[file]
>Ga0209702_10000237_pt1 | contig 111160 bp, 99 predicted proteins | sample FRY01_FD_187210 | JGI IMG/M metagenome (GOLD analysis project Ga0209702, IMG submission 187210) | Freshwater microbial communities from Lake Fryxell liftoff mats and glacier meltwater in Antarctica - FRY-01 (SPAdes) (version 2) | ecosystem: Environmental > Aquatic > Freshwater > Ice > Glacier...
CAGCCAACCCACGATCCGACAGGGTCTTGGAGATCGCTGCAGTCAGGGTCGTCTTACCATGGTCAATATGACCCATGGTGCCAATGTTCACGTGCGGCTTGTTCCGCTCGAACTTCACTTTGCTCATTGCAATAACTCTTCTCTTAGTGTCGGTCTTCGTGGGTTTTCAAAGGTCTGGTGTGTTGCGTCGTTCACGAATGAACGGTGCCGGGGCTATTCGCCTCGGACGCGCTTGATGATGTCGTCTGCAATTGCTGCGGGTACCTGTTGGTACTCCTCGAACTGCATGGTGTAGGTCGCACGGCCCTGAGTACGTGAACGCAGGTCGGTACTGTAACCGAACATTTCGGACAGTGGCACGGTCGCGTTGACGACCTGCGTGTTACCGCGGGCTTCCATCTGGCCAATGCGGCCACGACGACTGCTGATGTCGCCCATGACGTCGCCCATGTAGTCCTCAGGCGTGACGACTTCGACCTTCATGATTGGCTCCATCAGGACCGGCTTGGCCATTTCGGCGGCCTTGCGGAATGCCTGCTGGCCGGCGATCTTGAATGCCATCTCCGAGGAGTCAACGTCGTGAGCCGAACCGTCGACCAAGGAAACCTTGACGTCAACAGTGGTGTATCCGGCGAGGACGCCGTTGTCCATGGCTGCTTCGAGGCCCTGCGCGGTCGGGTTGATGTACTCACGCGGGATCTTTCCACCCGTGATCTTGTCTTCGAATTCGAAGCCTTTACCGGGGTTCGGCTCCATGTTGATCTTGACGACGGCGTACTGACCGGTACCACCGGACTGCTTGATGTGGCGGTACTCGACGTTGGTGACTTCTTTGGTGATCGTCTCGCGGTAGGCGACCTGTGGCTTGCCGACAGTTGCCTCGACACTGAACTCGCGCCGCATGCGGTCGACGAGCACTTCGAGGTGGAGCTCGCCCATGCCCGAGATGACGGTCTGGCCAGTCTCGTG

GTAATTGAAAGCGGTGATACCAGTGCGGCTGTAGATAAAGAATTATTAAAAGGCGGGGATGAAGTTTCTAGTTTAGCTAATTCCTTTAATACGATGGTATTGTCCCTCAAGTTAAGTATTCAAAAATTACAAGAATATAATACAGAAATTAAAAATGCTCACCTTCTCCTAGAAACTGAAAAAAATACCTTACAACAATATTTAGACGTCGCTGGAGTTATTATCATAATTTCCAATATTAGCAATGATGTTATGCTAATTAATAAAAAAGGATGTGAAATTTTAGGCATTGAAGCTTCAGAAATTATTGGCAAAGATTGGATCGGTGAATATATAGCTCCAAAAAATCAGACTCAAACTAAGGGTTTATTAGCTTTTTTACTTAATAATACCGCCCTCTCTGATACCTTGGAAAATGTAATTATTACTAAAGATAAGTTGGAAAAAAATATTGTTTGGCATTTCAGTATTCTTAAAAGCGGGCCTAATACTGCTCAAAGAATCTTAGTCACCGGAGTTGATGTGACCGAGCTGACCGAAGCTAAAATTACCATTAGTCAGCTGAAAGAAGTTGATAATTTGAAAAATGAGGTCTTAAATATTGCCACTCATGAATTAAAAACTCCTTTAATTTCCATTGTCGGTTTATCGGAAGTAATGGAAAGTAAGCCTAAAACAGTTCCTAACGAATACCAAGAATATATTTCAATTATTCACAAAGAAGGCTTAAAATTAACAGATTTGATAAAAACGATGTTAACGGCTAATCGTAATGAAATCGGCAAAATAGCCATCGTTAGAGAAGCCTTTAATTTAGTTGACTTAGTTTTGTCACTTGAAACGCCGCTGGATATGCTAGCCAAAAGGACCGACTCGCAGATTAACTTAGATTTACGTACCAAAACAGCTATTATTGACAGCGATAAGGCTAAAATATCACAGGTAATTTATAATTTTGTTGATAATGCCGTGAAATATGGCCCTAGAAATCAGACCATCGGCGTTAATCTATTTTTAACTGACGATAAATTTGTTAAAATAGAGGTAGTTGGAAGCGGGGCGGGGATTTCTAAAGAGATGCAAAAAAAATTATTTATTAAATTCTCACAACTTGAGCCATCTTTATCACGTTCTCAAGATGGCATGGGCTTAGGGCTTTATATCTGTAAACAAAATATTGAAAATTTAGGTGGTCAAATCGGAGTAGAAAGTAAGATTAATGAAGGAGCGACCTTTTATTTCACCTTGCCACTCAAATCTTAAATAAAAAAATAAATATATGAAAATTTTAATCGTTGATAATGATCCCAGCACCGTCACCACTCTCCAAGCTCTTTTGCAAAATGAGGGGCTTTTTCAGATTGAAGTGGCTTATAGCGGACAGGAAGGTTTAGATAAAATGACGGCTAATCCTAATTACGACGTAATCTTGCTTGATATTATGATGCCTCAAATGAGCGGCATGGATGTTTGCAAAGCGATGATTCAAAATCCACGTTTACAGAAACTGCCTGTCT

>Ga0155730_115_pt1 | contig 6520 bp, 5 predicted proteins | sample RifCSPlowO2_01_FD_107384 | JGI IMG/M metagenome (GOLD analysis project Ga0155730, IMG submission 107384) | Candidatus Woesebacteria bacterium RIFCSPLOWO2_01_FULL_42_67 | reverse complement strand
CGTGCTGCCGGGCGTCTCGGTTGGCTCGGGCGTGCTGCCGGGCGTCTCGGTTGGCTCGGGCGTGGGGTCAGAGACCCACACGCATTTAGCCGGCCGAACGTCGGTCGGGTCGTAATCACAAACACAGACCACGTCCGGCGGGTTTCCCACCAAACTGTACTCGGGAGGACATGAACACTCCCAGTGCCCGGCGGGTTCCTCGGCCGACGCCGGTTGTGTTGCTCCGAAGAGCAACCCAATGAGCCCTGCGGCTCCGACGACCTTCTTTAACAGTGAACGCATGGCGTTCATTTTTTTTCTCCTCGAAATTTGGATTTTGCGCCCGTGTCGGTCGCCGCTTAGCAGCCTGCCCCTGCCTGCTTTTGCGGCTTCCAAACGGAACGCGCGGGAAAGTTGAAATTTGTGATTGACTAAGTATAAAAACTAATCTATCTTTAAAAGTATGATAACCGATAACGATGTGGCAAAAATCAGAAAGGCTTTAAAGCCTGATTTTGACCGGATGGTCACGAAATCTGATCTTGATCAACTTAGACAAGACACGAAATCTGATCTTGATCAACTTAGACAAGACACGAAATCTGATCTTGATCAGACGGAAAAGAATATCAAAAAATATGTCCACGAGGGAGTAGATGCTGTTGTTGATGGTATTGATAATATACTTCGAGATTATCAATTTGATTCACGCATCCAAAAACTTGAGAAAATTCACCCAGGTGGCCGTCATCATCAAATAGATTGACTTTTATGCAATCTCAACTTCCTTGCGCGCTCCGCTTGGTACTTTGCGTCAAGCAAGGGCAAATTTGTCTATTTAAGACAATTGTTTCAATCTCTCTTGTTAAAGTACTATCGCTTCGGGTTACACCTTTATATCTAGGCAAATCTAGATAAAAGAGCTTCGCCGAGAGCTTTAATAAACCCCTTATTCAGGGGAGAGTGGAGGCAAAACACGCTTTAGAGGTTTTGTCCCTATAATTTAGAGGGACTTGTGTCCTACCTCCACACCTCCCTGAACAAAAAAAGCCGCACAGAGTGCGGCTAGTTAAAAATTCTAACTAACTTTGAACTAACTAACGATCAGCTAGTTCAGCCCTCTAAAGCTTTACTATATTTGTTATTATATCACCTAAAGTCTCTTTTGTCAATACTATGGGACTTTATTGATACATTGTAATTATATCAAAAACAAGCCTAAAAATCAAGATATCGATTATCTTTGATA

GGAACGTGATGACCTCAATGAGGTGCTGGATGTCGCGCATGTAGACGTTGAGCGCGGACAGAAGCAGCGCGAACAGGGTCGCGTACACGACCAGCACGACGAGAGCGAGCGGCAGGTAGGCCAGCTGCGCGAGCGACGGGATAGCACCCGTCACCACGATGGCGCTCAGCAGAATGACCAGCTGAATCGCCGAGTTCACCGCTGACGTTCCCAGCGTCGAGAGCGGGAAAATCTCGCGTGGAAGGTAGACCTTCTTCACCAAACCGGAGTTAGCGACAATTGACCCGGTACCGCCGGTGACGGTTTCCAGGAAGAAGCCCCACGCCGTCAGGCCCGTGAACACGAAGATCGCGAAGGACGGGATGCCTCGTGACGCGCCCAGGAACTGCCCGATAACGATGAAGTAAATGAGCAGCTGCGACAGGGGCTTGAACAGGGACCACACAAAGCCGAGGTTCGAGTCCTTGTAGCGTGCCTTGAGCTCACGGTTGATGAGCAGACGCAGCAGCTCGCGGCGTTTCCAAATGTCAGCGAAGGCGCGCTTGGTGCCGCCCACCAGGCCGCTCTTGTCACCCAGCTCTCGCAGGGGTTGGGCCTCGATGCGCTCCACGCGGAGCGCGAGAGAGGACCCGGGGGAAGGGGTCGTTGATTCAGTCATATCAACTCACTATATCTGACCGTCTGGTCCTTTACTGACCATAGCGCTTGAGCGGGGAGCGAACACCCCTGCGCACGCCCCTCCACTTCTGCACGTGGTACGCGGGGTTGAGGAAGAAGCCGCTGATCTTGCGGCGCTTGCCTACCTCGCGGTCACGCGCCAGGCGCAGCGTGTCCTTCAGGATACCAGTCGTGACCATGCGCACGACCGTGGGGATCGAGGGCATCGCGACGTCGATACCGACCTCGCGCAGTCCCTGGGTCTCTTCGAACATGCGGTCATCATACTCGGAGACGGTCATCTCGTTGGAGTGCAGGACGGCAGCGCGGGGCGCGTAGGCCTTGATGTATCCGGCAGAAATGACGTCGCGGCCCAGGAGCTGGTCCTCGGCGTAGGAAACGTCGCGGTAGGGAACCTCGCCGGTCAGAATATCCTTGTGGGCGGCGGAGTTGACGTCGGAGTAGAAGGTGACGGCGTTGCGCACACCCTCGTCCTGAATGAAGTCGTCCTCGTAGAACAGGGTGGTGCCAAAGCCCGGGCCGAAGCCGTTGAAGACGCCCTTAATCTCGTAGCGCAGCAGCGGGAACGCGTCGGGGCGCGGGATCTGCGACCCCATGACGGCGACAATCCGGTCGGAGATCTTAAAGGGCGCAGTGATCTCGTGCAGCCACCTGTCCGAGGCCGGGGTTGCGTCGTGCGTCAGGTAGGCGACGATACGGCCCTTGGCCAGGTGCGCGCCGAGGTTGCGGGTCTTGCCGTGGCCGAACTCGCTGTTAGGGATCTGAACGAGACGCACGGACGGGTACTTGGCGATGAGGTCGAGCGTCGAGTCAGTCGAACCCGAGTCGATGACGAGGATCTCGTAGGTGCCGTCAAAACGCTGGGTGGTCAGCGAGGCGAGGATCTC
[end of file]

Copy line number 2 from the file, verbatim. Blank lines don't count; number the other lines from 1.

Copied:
CAGCCAACCCACGATCCGACAGGGTCTTGGAGATCGCTGCAGTCAGGGTCGTCTTACCATGGTCAATATGACCCATGGTGCCAATGTTCACGTGCGGCTTGTTCCGCTCGAACTTCACTTTGCTCATTGCAATAACTCTTCTCTTAGTGTCGGTCTTCGTGGGTTTTCAAAGGTCTGGTGTGTTGCGTCGTTCACGAATGAACGGTGCCGGGGCTATTCGCCTCGGACGCGCTTGATGATGTCGTCTGCAATTGCTGCGGGTACCTGTTGGTACTCCTCGAACTGCATGGTGTAGGTCGCACGGCCCTGAGTACGTGAACGCAGGTCGGTACTGTAACCGAACATTTCGGACAGTGGCACGGTCGCGTTGACGACCTGCGTGTTACCGCGGGCTTCCATCTGGCCAATGCGGCCACGACGACTGCTGATGTCGCCCATGACGTCGCCCATGTAGTCCTCAGGCGTGACGACTTCGACCTTCATGATTGGCTCCATCAGGACCGGCTTGGCCATTTCGGCGGCCTTGCGGAATGCCTGCTGGCCGGCGATCTTGAATGCCATCTCCGAGGAGTCAACGTCGTGAGCCGAACCGTCGACCAAGGAAACCTTGACGTCAACAGTGGTGTATCCGGCGAGGACGCCGTTGTCCATGGCTGCTTCGAGGCCCTGCGCGGTCGGGTTGATGTACTCACGCGGGATCTTTCCACCCGTGATCTTGTCTTCGAATTCGAAGCCTTTACCGGGGTTCGGCTCCATGTTGATCTTGACGACGGCGTACTGACCGGTACCACCGGACTGCTTGATGTGGCGGTACTCGACGTTGGTGACTTCTTTGGTGATCGTCTCGCGGTAGGCGACCTGTGGCTTGCCGACAGTTGCCTCGACACTGAACTCGCGCCGCATGCGGTCGACGAGCACTTCGAGGTGGAGCTCGCCCATGCCCGAGATGACGGTCTGGCCAGTCTCGTG